nVidia not acquiring ARM after all

It may have been an overambitious plan to begin with, it’s for the best for all involved - here’s why

After a year and a half of nVidia trying to have the deal of acquiring ARM approved by regulatory bodies across the globe, it finally gave up today. It’s probably for the best. (Image: nVidia)

Well, it’s been looking more and more unlikely for some time now but it is now official: after almost a year and a half since nVidia announced its plans to acquire British chip designer ARM, the deal is off. The Financial Times broke the news earlier in the day, ARM’s parent company Softbank announced it shortly after and nVidia merely confirmed it a few hours later, thus closing the book on an acquisition that could have changed the course of modern computing had it not fallen through.

As part of terminating the acquisition process, nVidia will be paying $1.25 billion for failing to go through with the transaction but will remain a licensee of ARM “for decades to come” per Jensen Huang, founder and CEO of the company. Softbank will be reverting to its original plan for ARM, which was an IPO — most probably in the United States market — during its next financial year beginning April 1st. ARM’s current CEO, Simon Segars, will be stepping down to be replaced by Rene Haas, former head of IP.

It was always unlikely that ARM would remain neutral and operate independently under nVidia’s banner and regulators knew it, hence the blocking of the deal in the end. (Image: ARM)

The deal was always going to face regulatory hurdles, if nothing else for the implications of a top chip designer buying out another top chip designer (while both are looking at the same market segments and tech applications for future growth too). But this particular acquisition was met with suspicion or doubt by various regulatory bodies from the get-go and, as time passed, it faced more and more opposition in the US, the UK, various EU members and China. It was probably the FTC’s block via suing in December that proved too much of a hurdle for nVidia to overcome.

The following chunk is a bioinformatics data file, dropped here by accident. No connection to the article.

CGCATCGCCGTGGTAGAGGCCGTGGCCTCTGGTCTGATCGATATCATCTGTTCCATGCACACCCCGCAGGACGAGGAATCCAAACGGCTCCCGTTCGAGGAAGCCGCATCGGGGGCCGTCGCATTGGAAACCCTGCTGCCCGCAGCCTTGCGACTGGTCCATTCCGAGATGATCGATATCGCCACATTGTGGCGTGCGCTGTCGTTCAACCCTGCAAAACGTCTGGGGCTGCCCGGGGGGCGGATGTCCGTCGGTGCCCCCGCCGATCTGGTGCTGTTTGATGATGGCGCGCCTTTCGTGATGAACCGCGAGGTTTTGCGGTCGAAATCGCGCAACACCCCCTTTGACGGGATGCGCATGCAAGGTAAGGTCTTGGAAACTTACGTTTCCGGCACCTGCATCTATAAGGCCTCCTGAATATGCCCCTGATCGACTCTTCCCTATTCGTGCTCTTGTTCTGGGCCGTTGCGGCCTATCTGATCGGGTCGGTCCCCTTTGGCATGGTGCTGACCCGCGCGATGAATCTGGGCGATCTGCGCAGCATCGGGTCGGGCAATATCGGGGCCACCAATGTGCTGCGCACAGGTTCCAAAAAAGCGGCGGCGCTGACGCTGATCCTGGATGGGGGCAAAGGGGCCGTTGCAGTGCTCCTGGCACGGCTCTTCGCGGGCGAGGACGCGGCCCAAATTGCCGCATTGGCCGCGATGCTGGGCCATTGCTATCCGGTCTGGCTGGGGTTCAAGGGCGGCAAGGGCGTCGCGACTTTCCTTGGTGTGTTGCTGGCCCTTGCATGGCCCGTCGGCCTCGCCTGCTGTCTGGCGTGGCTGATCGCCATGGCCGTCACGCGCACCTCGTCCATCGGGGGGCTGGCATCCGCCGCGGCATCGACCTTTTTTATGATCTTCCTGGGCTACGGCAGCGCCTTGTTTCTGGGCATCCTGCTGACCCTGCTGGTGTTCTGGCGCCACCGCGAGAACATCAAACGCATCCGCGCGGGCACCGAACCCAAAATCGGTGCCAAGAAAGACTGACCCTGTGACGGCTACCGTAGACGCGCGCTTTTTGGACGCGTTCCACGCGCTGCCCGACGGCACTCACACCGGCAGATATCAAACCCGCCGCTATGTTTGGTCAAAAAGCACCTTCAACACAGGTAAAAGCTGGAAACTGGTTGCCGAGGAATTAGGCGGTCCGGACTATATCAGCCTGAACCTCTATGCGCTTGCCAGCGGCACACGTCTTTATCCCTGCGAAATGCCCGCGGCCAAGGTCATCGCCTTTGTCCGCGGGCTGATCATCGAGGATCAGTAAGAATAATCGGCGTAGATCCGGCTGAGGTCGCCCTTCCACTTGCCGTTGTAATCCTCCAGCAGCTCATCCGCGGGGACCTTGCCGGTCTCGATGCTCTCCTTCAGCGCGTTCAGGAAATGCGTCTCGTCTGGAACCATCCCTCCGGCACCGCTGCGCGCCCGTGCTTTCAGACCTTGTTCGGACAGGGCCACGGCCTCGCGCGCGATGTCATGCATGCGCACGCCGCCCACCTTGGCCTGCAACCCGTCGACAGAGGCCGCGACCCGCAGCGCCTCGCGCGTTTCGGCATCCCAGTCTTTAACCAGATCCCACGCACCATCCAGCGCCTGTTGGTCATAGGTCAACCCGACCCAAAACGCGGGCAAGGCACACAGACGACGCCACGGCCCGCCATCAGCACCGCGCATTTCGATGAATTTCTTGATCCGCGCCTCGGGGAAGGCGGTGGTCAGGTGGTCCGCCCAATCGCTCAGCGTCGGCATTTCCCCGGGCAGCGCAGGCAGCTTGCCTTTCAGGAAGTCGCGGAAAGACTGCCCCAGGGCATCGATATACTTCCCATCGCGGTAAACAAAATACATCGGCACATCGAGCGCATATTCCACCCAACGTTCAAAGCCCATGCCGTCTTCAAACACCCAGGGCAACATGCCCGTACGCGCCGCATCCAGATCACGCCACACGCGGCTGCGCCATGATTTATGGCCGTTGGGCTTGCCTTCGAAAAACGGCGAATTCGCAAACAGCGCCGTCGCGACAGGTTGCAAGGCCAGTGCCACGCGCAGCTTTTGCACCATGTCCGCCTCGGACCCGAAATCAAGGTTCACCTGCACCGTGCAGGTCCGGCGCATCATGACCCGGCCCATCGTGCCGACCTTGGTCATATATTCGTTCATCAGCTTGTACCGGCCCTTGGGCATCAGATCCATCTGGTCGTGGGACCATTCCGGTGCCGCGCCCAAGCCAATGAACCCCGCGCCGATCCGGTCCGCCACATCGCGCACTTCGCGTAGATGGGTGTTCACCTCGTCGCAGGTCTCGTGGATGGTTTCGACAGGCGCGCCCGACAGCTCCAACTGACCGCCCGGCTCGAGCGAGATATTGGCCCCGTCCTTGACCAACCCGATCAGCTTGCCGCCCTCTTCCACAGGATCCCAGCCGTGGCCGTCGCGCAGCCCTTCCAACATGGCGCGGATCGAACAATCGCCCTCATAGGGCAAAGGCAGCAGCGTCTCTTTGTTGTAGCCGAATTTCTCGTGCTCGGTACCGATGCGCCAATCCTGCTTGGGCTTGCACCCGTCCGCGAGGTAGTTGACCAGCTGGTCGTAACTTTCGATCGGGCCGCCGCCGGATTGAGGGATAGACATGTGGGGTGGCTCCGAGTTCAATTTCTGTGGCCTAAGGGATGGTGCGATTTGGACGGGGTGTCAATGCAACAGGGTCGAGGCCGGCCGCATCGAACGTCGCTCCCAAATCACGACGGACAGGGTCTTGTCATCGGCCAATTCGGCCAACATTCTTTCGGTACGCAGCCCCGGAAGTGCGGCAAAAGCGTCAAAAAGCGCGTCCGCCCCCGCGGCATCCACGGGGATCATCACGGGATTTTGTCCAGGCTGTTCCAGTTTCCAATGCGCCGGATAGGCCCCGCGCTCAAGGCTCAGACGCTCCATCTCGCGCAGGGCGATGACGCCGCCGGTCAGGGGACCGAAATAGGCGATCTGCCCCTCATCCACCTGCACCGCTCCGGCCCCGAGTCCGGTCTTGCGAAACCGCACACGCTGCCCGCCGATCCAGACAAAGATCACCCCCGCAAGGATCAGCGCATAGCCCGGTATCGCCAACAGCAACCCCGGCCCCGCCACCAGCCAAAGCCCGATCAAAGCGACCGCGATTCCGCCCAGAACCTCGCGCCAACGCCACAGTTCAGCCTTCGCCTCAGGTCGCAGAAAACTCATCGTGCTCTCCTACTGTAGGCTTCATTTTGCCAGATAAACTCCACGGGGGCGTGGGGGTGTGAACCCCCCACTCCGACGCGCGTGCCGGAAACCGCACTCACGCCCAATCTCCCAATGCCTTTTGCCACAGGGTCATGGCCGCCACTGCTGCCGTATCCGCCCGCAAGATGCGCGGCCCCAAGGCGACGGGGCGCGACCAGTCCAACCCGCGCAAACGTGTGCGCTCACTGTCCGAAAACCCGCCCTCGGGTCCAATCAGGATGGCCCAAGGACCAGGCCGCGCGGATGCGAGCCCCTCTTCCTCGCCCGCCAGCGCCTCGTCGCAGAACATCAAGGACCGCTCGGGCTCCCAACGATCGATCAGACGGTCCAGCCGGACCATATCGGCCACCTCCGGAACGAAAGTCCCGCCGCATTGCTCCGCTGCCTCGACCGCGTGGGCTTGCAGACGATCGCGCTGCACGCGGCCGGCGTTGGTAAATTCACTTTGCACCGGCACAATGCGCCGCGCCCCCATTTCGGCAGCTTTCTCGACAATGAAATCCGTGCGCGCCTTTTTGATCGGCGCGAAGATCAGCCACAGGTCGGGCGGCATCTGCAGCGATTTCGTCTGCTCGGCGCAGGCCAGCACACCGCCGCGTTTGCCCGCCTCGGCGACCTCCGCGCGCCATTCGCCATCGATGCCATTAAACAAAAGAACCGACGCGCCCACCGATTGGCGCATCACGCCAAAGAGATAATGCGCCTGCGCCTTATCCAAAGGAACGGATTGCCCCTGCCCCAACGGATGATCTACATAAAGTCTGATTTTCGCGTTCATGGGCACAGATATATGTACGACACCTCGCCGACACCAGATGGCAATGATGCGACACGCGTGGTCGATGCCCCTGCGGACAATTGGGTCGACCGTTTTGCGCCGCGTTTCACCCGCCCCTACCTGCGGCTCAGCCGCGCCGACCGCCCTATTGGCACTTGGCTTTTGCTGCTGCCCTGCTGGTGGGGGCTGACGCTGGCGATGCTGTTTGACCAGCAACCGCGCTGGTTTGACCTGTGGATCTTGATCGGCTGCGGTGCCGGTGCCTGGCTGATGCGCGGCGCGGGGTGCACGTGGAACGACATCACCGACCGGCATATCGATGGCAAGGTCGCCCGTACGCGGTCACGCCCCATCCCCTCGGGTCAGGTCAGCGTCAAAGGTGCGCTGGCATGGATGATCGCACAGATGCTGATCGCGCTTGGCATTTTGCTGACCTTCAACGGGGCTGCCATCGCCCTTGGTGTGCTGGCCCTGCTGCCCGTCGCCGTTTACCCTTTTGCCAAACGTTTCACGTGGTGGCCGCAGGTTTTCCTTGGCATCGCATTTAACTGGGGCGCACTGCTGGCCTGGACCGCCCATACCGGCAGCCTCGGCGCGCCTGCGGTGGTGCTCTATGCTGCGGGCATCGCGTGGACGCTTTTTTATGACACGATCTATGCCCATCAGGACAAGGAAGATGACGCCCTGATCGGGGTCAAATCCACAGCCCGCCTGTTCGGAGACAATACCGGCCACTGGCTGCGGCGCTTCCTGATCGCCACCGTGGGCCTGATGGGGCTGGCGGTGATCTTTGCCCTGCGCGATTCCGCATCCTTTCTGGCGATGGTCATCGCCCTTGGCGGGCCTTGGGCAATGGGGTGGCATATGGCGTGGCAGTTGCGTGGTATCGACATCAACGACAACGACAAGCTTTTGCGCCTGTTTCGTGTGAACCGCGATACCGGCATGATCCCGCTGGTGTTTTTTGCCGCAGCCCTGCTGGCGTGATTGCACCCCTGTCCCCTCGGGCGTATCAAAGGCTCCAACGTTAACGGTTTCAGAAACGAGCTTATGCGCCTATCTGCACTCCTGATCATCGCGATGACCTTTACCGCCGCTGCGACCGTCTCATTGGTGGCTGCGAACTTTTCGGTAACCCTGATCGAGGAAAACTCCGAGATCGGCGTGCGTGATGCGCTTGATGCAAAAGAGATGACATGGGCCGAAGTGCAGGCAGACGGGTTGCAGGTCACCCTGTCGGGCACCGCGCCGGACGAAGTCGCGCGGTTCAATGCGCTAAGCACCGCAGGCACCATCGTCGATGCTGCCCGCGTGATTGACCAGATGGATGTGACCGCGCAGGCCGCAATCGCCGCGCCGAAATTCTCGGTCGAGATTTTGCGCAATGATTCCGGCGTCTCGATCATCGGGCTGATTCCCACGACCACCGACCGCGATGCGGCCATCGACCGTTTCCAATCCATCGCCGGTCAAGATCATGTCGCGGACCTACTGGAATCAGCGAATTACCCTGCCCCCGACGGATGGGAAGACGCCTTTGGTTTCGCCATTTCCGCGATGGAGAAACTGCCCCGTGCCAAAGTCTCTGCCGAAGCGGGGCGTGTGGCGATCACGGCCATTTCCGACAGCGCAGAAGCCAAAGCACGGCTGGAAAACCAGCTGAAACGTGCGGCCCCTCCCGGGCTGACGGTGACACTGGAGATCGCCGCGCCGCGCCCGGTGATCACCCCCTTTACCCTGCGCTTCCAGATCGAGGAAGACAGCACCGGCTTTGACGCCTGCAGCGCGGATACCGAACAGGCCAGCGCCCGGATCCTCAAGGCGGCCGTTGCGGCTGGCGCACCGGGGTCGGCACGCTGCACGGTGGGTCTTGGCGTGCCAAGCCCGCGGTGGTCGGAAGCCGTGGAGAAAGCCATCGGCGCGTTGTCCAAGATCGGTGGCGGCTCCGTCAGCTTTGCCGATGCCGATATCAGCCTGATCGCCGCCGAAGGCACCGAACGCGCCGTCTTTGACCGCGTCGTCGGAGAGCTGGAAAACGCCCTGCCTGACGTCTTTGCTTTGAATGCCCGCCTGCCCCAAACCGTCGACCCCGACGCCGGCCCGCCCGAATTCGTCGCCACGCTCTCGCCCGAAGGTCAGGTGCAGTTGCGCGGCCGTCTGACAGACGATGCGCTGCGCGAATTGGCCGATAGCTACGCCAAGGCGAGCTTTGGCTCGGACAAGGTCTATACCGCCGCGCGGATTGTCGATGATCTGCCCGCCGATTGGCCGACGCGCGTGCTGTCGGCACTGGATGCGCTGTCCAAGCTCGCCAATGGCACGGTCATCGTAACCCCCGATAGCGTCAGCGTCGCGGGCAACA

In retrospect, nVidia not acquiring ARM probably was for the best for everyone involved. ARM would not have remained independent in the long run, regardless of what nVidia claimed in order to placate regulators. nVidia would have paid dearly for ARM (the initial $40 billion acquisition cost had ballooned to almost $70 by now) without any guarantees of a successful merging or the absence of additional constraints a regulator-approved deal would have resulted in. It certainly was a much-promising deal, but also a risky one to begin with.

Manufacturers such as Apple or Samsung won’t have to deal with nVidia for licensing ARM’s patents after all — but there’s always a chance that someone else might acquire the invaluable British company’s assets in the future. (Image: Pixabay, Pexels)

Most importantly, though, had the acquisition not fallen through, competition in the semiconductor market would have suffered greatly: ARM’s architecture is licensed by many popular manufacturers who would have to deal with a non-neutral company such as nVidia. Consumers would have reaped a few benefits short-term (such as high-powered devices integrating ARM CPUs and nVidia GPUs at low cost) but, long-term, nVidia’s hold on ARM’s patents would prove problematic for the majority of tech companies relying on them across different product categories and industries.

That scenario is averted for now. Maybe forever: while Softbank might still decide to sell ARM in the future, there’s only a handful of tech companies that can afford such an acquisition — and every one of them most probably paid close attention to what happened with regulators and nVidia. ARM is just too valuable to be sold off to another tech giant, especially in the current global semiconductor shortage climate that made everyone all too aware of the importance of chip availability. There’s always the possibility that a non-tech company could decide to heavily invest in chip design and IP, acquiring ARM in order to play an influential role in the tech market at large. That would be a much harder deal to block, so… when is that IPO happening, again?


Kostas Farkonas

Veteran reporter with over 30 years of industry experience in various media, focusing on consumer tech, entertainment and digital culture. No, he will not fix your PC (again).

Veteran reporter with over 30 years of industry experience in various media, focusing on consumer tech, entertainment and digital culture. No, he will not fix your PC (again).




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